In our age of hashtag activism, it is both easy to remember and forget human rights tragedies happening across the globe.
This brand of crowdsourced outrage means that our anger passes and changes quickly: One moment we're concerned with the disappearance of schoolgirls in Nigeria, the next we're glued to our Twitter feeds to follow the case of a woman charged with apostasy in Sudan.
But human rights tragedies aren't limited to the ones that manage to be momentarily immortalized by hashtags — there are many ongoing tragedies happening right under our noses that don't necessarily get attention.
It's a tragically long list: missing women, ethnic cleansing and spreading diseases. Pick any country — including the United States — and there's most likely a tragedy you'll uncover that seriously violates international laws and standards. While unleashing international outrage can sometimes hurt more than it helps, there are some situations where it can make a real impact.
Here are nine serious human rights tragedies that deserve more attention:
A day of celebration quickly turned into a funeral after a U.S. drone struck a wedding procession Dec. 12, 2013, in Yemen.
The missile killed the bride and a dozen family members and friends. The United States has not yet revealed the reasoning behind their murder.
Drone strikes don't just happen in Yemen. During the course of America's "War on Terror" — over 2,000 Pakistanis have been killed, including 176 children.
Even though the U.S. says they are targeting terrorists, civilians are paying the price for drone strikes. Take the story of Nabila Rehman, a 9-year-old girl who testified in Congress, along with her family, about how a drone strike killed their grandmother in north Waziristan.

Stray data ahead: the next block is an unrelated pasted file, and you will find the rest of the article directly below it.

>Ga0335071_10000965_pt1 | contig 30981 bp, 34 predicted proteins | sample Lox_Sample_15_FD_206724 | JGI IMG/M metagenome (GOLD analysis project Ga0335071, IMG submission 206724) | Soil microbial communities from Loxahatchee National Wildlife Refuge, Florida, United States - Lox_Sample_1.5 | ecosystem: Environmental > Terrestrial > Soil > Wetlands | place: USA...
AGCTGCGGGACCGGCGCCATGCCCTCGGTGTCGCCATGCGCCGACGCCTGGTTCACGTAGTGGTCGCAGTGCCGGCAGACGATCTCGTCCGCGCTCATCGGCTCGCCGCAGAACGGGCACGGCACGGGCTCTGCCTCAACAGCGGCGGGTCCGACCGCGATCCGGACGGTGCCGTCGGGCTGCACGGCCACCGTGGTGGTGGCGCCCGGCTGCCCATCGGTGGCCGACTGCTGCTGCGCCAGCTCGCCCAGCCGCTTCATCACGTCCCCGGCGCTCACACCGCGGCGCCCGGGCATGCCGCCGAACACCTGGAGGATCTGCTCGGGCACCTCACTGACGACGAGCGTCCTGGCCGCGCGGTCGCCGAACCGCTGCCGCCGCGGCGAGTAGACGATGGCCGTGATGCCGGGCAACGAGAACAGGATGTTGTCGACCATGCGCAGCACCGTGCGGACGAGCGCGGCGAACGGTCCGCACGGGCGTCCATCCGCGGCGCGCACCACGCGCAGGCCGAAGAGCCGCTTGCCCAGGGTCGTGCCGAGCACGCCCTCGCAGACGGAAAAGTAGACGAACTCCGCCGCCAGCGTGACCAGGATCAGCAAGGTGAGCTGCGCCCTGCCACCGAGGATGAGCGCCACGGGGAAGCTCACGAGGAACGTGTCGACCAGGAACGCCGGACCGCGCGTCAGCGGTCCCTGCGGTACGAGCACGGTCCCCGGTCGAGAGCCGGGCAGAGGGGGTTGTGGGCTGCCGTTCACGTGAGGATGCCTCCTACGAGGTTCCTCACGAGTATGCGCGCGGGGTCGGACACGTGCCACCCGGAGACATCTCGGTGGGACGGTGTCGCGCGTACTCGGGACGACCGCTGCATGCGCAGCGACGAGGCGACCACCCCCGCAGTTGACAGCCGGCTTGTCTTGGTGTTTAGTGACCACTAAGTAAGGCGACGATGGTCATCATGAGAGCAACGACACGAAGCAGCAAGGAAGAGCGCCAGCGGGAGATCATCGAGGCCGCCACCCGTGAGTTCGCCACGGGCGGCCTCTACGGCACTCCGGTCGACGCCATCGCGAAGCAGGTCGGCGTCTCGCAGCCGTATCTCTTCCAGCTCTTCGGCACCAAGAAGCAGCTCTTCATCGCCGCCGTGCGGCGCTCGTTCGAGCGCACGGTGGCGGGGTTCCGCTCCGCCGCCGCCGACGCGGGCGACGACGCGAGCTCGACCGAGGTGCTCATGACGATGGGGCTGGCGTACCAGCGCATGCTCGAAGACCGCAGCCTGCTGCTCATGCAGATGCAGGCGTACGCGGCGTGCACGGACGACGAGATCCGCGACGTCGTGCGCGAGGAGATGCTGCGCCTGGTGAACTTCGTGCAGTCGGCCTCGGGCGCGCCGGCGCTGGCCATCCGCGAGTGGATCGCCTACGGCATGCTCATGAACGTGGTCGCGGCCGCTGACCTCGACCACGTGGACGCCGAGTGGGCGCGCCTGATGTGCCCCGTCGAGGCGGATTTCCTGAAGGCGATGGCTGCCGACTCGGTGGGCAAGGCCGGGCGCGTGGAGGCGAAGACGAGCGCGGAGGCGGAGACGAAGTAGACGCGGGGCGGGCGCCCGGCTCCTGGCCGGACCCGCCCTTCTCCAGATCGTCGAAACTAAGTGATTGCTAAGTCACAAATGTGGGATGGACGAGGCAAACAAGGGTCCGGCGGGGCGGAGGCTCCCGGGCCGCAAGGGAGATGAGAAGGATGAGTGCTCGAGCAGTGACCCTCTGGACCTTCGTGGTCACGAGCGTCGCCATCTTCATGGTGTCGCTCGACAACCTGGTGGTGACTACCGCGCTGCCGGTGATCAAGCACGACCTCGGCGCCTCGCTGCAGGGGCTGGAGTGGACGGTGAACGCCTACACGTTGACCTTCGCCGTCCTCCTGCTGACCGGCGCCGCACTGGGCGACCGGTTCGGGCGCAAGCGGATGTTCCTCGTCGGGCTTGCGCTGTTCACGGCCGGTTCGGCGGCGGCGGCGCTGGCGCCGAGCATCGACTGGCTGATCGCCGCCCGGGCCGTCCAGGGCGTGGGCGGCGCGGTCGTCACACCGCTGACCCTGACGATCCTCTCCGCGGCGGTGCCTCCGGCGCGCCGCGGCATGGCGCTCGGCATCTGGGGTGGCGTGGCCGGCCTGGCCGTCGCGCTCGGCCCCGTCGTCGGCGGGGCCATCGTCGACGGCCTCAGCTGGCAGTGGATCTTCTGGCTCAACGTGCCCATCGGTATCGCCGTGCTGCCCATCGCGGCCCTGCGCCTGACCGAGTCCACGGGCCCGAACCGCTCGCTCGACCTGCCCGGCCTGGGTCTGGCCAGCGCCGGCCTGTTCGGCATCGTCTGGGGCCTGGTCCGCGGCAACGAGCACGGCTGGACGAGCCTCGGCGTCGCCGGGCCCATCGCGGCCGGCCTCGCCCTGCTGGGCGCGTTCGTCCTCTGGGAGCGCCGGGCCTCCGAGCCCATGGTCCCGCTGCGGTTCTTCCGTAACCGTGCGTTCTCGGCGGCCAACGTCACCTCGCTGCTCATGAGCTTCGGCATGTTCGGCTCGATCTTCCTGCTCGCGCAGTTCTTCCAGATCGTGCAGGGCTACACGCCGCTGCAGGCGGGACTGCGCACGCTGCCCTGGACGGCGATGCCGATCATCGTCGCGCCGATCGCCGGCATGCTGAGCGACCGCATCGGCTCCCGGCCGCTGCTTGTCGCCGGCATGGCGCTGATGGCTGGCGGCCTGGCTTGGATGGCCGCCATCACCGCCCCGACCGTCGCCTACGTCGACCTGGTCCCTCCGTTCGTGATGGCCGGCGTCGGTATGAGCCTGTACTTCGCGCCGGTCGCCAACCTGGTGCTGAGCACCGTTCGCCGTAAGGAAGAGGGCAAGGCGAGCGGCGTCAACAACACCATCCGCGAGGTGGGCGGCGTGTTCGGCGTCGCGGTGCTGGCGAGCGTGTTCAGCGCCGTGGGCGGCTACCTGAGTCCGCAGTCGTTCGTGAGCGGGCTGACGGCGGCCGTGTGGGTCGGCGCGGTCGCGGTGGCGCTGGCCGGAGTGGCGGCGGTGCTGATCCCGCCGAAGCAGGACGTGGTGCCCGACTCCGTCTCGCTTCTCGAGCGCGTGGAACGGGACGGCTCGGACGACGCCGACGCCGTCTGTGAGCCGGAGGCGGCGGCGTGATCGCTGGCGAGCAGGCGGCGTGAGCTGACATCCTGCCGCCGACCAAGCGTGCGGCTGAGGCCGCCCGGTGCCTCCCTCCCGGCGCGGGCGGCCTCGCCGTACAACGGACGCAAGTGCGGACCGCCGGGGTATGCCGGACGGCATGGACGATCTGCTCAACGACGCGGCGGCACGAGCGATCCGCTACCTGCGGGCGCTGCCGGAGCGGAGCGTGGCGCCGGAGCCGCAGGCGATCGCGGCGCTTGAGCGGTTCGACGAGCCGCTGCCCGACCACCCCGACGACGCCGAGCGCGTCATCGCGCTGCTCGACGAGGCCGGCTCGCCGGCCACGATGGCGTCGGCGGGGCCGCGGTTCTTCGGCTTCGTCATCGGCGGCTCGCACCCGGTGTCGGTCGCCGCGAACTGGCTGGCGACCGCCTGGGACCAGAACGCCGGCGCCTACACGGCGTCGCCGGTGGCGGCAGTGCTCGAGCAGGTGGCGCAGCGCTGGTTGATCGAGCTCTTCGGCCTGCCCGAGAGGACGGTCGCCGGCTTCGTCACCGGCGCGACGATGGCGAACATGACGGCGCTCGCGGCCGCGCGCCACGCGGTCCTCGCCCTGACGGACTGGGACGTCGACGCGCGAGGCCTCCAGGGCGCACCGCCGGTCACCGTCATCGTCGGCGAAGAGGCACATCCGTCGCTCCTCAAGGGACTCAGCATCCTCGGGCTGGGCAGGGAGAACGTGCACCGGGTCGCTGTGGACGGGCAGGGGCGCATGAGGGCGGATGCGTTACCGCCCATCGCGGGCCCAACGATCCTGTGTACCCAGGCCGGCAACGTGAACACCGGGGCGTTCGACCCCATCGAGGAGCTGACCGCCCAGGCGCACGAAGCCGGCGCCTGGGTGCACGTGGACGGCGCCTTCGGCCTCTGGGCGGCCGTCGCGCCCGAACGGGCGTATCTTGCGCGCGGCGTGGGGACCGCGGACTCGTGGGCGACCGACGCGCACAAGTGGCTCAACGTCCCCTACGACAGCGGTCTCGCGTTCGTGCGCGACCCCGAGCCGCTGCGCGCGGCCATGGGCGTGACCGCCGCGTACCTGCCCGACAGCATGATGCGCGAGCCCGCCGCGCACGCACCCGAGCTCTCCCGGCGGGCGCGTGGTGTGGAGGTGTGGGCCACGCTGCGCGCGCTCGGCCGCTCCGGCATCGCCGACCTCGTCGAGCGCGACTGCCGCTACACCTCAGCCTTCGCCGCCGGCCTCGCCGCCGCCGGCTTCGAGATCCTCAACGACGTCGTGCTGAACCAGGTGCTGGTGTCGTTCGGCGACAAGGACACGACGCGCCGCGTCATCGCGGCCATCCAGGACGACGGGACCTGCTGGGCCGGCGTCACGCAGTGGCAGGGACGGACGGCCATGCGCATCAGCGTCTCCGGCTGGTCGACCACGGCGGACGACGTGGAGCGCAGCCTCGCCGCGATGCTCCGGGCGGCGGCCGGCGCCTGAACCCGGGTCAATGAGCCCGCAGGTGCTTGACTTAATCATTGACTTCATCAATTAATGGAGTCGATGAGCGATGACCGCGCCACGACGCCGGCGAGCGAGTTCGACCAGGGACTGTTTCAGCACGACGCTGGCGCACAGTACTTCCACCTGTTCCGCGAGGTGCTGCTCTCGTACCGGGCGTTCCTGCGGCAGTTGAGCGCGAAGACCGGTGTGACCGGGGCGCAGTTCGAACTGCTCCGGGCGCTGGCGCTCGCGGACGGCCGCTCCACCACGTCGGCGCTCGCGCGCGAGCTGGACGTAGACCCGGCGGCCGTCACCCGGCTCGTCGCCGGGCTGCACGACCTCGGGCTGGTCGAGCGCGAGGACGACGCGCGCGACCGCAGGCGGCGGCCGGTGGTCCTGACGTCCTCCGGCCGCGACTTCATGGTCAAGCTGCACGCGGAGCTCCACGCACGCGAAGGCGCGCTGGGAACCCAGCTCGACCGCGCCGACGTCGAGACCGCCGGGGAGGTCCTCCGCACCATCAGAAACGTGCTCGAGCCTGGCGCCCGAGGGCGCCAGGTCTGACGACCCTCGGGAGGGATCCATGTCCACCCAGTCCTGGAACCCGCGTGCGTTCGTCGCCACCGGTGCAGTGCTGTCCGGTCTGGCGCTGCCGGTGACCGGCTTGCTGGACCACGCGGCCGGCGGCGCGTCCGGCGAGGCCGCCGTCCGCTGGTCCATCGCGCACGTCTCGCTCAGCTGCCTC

Her father, Rafiq, described how the drones seriously disrupt life: "Our children live in fear. They don't want to go to school. They don't want to play outside."
These attacks are in violation of international law, for killing civilians and violating soveriegnty.
Until 2011, a military junta ruled Myanmar, leading to a change in atmosphere for the country, including freeing Nobel Prize-winning opposition leader Aung San Suu Kyi.
But the country is also persecuting its Rohingya Muslim minority. More than 250 people have been killed in sectarian violence, and 140,000 are now confined to camps after fleeing the violence. In total, 250,000 have fled their homes.
But some would go as far as calling them "concentration camps." Jason Motlagh described in TIME Magazine what life is like in the cramped and squalid camps, which face a long list of problems, including the removal of aid groups, malnutrition and waterborne illnesses.
While the recent round of violence has lasted for two years, the country's 1.3 million Rohingya Muslims have faced a "long history of discrimination and persecution" at the hand of Buddhists, according to the United Nations.